The Situation as in 1986
7.1.1 Provision of free and compulsory education to all children until they complete the age of 14 years is a Directive Principle of the Constitution. Since 1950 determined efforts have been made towards the achievement of this goal. Over the years there has been a very impressive increase in the number and spread of institutions as well as enrolment. Universal provision of institutions has been substantially achieved at the Primary stage (classes I-V) According to the fifth All India Education Survey, 1986, 94.5 per cent of the rural population had schools within a walking distance of 1 Km.; 83.98 per cent of the rural population was served with middle schools/sections within a walking distance of 3 Km. The number of primary schools increased from 2.10 lakhs in 1950-51 to 5.29 lakhs in 1985-86. Similarly, the number of upper primary schools went up to 1.35 lakhs in 1985-86 as compared to 13,600 in 1950-51. The gross enrolment of 6-11 age group increased from 43.1 per cent in 1950-51 to 62.4 per cent in 1960-61 to 76.4 per cent in 1970-71 to 80.5 per cent in 1980-81 and to 85.0 per cent in 1985-86. Likewise, the gross enrolment of 11-14 age group increased from 12.9 per cent in 1950-51 to 22.5 per cent in 1960-61 to 33.4 per cent in 1970-71 to 41.9 per cent in 1980-81 and to 48.9 per cent in 1985-86.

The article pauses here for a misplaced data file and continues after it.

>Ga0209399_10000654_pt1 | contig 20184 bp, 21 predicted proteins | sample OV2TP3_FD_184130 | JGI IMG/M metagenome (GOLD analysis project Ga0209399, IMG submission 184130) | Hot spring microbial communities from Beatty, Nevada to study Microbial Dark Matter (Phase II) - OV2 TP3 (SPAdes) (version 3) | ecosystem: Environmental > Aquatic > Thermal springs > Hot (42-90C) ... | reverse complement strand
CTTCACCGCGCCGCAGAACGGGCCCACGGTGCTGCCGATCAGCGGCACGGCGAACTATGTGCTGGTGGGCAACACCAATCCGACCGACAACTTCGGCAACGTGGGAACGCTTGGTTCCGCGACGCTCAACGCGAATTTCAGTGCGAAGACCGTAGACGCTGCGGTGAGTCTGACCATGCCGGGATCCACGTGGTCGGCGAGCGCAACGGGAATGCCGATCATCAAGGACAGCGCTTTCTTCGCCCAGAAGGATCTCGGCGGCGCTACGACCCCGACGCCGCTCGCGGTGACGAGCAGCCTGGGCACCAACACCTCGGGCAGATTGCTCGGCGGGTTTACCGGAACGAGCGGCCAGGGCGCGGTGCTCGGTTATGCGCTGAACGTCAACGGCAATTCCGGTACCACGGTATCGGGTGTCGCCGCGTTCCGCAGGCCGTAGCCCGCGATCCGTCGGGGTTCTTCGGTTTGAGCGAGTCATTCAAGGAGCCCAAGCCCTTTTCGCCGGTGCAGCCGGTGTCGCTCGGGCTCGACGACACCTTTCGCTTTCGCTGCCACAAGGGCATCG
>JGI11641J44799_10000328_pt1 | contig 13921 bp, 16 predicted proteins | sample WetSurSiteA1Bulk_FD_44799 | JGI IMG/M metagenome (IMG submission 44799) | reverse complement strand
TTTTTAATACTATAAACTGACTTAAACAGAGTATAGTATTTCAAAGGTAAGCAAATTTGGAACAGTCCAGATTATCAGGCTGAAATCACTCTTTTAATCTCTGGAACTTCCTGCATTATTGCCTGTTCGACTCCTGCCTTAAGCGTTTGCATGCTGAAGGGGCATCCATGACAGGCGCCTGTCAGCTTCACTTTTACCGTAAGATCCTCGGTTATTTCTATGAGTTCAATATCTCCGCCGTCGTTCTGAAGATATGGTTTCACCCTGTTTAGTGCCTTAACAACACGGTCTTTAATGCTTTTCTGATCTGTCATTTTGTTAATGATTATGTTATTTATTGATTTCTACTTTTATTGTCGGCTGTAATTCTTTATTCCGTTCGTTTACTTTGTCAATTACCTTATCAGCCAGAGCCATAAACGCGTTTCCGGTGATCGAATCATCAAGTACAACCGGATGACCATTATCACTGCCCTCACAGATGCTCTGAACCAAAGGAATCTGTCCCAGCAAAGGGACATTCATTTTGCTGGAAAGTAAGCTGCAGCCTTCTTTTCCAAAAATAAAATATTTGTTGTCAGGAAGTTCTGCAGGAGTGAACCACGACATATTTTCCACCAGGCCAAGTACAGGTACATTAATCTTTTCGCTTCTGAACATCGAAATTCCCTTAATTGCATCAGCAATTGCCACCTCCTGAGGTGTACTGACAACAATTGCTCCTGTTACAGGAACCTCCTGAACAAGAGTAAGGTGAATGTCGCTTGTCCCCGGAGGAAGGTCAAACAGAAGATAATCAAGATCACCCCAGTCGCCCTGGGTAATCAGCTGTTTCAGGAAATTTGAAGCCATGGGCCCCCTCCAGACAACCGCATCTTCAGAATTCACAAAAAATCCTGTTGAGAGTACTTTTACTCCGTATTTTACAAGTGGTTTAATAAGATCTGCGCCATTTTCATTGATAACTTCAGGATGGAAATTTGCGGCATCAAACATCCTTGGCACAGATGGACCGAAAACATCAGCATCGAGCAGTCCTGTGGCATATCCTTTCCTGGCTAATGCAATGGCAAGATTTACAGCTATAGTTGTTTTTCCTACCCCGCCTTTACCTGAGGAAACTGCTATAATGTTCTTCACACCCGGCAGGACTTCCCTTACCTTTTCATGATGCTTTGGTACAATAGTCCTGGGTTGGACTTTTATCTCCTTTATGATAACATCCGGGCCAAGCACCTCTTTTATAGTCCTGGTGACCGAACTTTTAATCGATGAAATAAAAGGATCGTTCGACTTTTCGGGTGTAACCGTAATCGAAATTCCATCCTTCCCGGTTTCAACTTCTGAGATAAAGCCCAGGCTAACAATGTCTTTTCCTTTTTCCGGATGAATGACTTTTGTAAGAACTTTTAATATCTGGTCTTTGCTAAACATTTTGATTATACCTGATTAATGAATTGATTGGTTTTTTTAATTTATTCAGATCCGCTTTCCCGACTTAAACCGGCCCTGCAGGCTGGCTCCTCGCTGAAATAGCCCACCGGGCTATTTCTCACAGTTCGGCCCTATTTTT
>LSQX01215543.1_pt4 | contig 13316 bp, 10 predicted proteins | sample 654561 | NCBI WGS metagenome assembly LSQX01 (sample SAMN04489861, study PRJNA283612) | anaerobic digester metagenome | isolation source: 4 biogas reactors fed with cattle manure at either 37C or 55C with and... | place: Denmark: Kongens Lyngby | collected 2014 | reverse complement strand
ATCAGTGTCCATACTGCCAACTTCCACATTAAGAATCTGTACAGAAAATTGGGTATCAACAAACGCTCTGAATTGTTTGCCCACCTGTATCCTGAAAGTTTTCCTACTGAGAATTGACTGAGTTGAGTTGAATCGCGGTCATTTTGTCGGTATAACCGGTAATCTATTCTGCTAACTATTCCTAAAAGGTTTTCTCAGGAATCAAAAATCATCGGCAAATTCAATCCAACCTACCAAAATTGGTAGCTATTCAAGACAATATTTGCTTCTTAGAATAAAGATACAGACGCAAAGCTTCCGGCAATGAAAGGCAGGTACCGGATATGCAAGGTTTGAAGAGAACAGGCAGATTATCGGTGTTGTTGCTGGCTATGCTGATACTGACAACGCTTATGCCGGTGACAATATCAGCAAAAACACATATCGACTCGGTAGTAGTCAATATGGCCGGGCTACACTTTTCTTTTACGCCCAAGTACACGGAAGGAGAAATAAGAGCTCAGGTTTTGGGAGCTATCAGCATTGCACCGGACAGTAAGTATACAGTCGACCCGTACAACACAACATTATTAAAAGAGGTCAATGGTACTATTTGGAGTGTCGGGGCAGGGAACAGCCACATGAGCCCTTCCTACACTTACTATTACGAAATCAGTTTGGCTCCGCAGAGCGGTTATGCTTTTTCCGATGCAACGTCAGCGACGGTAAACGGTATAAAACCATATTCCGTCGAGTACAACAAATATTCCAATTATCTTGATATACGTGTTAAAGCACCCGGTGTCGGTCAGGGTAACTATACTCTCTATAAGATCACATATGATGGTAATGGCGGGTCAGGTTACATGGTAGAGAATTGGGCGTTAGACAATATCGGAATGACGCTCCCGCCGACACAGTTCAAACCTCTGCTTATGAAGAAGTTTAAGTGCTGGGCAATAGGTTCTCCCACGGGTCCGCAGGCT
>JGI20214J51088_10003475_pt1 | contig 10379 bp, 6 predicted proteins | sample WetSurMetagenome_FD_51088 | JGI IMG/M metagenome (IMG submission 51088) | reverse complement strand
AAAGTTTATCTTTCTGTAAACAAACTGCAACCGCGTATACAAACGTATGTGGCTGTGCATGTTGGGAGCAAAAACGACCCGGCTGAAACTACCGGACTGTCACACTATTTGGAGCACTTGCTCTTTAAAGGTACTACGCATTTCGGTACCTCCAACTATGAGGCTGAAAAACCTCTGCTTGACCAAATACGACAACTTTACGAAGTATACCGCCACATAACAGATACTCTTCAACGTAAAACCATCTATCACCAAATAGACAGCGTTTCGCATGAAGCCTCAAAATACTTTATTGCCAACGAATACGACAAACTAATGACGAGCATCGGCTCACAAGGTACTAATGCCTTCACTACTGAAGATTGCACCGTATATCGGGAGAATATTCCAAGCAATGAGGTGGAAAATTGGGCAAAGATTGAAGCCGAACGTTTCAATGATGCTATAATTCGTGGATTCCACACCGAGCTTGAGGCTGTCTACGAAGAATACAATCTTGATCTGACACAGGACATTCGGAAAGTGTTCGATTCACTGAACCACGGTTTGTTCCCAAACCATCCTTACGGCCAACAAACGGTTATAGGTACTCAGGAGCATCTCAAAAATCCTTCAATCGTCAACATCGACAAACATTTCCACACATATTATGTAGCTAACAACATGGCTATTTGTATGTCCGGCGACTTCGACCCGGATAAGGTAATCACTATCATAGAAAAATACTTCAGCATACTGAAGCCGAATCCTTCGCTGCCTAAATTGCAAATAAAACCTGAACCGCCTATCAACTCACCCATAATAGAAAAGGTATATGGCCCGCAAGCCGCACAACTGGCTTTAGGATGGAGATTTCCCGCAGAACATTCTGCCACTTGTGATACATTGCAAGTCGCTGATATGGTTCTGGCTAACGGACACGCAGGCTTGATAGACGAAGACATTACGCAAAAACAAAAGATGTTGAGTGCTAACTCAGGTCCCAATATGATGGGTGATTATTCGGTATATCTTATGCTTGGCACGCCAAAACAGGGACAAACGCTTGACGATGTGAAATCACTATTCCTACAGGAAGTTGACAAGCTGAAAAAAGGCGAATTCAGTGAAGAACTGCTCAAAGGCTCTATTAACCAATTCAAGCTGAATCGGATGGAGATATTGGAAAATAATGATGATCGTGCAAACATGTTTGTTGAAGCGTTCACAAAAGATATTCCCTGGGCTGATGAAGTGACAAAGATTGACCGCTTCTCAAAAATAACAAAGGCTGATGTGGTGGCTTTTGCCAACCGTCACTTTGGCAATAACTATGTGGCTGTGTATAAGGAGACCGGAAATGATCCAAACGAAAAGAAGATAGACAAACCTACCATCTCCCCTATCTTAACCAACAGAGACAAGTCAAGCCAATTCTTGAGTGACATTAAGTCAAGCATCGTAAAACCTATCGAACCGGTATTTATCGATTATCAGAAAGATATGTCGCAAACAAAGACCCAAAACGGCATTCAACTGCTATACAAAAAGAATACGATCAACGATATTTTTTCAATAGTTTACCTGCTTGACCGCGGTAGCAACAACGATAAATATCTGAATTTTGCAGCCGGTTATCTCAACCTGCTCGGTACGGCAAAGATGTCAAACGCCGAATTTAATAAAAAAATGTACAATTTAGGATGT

7.1.2 However, Universalisation of Elementary Education (UEE) in its totality is still an elusive goal and much ground is yet to be covered. Dropout rates continue to be significant, retention of children in schools is low and wastage considerable. In 1985-86, dropout rates were 47.6 per cent in classes I-V and 64.4 per cent in class I-VIII. Despite increased participation of girls, disparity still exists. Though the participation of girls in primary education (classes I-V) increased from 28.1 per cent in 1950-51 to 40.2 per cent in 1985-86, it was still below the normative percentage of about 50 per cent. The participation of girls in upper primary classes (classes VI-VIII) was lower; it increased from 16.1 per cent in 1950-51 to 35.1 per cent in 1985-86. The participation of SCs and STs is now more or less in proportion to their share in population at the primary level, but the sex disparity persists among SCs and STs. In classes I-V, SC girls account for 37.5 per cent of SC students and in classes VI-VIII 29.9 per cent (1985-86). The corresponding percentages of ST girls are 36.6 per cent and 30.4 per cent respectively.